Note to moderators: Please move this thread to a more appropriate area if you feel its warranted. I wasn't sure where to place this.
Warning to Screwtape: This post contains an analagy
This thread is a follow up to "If not God, how was the universe created".
In the other thread I asked the question "How was the universe created", and the concensus amongst you was pretty much 'we don't know, but we 're getting closer to knowing, and you can't logically say it was God'.
I then asked 'is it possible there is some intelligence behind the universe' and the consensus seems to be 'it's possible, in the sense ANYTHING is theoretically possible, but highly unlikely'.
I pretty much expected ths, given I have been on the forum long enough to have a reasonable insight into what most of the regulars believe regarding such matters. But, I thought it polite to ask anyway.
For a few weeks now I've been thinking about the nature of truth and logic, and the role our brain plays in this. I've been discussing it privately with a couple of members via email, just to get some viewpoints which might differ from mine.
In a nutshell, here's whats been troubling me:
There are varying degrees by which we can validate the truth of something. For instance, we can be told that there is a wardrobe in a room. We might believe this even without validation, if we have no obvious reason to doubt the person telling us. We could ask somebody not privvy to the conversation to walk into the room and tell us what it contains. If they say " a wardrobe ", we can pretty much take that to the bank. Or we can validate it 100% by walking into the room and seeing it for ourselves.
Thats just a basic example, and If I thought long enough and had the time I'm sure I could come up with an example where there were 10 or more ways of validating something, with a progressing level of certainty leading up to the point of 100% validation.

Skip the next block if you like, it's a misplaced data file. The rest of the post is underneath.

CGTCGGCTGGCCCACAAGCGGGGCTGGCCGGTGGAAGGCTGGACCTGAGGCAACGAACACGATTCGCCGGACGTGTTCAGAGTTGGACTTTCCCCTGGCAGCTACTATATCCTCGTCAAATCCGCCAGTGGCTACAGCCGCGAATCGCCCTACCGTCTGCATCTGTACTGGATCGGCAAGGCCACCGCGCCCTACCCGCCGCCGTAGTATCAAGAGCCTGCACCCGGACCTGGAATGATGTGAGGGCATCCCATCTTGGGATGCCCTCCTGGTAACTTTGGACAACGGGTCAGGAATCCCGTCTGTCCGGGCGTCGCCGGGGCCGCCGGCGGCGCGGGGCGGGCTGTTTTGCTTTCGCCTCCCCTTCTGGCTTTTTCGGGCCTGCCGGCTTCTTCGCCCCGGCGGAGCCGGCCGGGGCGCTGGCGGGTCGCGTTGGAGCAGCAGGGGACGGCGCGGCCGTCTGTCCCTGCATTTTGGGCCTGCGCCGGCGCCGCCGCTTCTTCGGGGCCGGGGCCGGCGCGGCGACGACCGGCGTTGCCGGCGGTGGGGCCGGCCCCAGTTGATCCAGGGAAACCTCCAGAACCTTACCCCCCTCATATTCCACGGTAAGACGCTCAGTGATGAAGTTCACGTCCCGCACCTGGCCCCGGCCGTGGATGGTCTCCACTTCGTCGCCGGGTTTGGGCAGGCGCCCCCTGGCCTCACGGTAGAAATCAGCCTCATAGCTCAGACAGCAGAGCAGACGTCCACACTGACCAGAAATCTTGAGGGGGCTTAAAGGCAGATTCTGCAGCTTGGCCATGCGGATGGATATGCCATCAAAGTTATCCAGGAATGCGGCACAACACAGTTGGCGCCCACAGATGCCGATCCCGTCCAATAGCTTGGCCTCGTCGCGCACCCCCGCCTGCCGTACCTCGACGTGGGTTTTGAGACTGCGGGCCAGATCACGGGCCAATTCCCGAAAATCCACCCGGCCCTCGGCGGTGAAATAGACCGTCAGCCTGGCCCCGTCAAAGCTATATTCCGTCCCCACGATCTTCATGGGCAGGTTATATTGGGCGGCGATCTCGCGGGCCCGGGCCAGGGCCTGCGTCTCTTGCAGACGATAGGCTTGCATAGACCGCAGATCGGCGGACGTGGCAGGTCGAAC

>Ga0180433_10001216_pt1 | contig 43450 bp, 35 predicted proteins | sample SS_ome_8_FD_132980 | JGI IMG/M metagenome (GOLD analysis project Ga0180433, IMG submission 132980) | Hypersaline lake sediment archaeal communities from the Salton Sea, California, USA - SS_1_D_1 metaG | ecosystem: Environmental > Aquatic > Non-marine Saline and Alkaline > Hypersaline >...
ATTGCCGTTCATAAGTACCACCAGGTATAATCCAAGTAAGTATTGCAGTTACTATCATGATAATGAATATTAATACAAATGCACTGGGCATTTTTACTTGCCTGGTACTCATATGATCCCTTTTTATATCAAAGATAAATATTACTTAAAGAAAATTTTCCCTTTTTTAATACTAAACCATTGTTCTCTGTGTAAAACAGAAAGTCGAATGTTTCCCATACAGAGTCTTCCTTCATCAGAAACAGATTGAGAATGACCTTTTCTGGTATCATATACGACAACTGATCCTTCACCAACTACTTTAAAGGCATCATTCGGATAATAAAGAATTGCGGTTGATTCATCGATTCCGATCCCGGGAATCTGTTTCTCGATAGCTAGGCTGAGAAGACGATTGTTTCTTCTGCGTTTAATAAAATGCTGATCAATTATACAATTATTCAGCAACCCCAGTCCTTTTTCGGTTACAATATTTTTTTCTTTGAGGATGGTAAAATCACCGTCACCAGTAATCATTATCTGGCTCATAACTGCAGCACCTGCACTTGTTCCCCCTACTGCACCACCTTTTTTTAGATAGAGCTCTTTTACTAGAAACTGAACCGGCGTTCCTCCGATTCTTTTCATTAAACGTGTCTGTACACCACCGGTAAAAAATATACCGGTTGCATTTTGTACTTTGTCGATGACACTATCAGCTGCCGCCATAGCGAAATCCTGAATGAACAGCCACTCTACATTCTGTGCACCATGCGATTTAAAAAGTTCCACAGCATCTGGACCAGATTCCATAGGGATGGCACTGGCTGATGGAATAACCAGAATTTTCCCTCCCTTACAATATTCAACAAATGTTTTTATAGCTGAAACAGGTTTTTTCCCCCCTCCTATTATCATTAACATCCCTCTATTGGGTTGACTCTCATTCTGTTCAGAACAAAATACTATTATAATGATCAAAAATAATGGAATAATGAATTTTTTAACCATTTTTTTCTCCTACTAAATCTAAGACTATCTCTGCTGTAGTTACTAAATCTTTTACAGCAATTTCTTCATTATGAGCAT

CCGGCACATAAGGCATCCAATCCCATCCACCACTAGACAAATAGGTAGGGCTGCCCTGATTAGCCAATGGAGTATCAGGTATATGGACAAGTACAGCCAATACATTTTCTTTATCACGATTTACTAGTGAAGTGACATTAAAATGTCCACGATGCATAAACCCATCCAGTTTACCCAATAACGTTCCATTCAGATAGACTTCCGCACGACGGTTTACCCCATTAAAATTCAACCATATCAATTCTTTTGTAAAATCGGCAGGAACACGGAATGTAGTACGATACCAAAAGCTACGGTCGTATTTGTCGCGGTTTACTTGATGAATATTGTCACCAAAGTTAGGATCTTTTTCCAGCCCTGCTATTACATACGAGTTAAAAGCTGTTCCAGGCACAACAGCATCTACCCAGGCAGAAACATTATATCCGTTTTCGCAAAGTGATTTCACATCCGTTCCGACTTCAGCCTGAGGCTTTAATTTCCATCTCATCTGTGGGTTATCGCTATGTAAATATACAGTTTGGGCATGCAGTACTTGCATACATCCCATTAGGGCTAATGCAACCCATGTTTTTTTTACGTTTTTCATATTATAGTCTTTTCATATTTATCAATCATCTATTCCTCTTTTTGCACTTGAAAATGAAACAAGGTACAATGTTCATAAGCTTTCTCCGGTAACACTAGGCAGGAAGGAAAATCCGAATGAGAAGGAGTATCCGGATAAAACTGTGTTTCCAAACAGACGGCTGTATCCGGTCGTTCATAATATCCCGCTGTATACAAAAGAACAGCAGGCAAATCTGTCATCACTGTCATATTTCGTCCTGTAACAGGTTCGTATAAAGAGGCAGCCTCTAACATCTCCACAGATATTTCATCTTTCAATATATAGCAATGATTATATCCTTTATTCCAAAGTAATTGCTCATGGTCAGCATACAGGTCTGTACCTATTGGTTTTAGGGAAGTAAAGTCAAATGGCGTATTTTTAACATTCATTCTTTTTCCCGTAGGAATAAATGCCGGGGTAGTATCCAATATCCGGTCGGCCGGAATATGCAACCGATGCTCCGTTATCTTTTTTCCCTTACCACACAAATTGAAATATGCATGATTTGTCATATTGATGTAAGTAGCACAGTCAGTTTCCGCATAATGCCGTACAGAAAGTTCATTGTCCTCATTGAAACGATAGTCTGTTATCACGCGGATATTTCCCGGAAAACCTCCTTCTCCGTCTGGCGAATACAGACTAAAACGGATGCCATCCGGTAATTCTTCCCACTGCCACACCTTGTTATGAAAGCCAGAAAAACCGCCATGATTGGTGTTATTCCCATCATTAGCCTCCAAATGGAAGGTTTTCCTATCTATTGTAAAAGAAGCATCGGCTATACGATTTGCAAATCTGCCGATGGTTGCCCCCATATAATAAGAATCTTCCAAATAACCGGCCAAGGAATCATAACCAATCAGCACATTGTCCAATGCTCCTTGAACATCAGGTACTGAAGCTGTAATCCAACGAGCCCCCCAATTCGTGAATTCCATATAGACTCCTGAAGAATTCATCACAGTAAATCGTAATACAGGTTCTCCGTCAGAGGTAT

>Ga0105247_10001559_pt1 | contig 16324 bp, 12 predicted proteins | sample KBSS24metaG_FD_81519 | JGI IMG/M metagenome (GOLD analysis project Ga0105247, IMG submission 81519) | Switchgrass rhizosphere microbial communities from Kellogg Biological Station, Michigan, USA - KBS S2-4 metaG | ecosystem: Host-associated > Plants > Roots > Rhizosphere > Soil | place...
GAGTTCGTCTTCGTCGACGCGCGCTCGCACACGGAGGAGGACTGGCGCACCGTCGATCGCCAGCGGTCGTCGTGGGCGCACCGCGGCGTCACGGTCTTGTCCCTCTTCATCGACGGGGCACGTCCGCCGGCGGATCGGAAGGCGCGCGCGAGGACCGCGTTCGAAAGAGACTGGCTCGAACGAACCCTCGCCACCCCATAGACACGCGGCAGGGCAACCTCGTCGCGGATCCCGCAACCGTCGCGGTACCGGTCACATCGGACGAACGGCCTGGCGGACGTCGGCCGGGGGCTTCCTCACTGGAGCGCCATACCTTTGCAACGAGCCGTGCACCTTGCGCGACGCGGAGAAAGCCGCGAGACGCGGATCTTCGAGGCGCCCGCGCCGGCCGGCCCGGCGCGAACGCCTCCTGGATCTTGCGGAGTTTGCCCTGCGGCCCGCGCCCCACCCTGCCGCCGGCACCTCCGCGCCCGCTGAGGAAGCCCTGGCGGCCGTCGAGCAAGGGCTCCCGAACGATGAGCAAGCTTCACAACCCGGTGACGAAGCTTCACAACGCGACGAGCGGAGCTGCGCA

At what point, then, is it possible to consider somebody 'foolish' for believing something to be true? If person A is convinced at point 4, and person B is convinced at point 6 or 7, but nobody has gotten to point 10 ( 100% validation ), then is person B really entitled to act all superior, as if they are more rational?
Leading on from that, I have been wondering this: if person A is convinced to their satisfaction that something is true, wouldn't they be acting dishonestly if they gave up on that belief simply because person B wasn't convinced, or if person B thought the available evidences led to a completely different conclusion?
Which led me to thinking about the role our brain plays in all this, and how much we can rely on it. If one assumes that the human brain has no external intelligence behind it, as you all do, then how can you ever say that the beliefs you form are more valid than those formed by somebody else, using their brain? In other words, how can you trust your brain to be interpreting things correctly? What is correct, what is true, ultimately? How could you say for sure?
It seems to me the answer lies with what we experience. That seems to me a good validation of truth. Our brain might tell us one thing, when experience tells us different. So doesn't it make sense to go with what you personally experience, even if your experience is at odds with somebody elses, or seems contrary to what somebody's elses brain tells them?
And finally, it seems to me the absolute validation of truth is when what your brain tells you is true and what experience tells you is true meet. If that happens, how the hell can somebody tell you that you're wrong?
The conslusion I reach? My brain and my experience convince me 100% of God's existence. It's a lock, for me. I took it to the bank years ago.
You're telling me that your brain, and presumably your expereince, tells you that God does not exist.
But if you can't point to some 100% validation, and if you can't demonstrate that the product of your thinking is somehow more valid than mine (remembering that your brain has no external, ultimate intelligence backing it up) then can you really claim the high ground in our differences?
Appreciate your thoughts, but I'll be a few days off the forum now.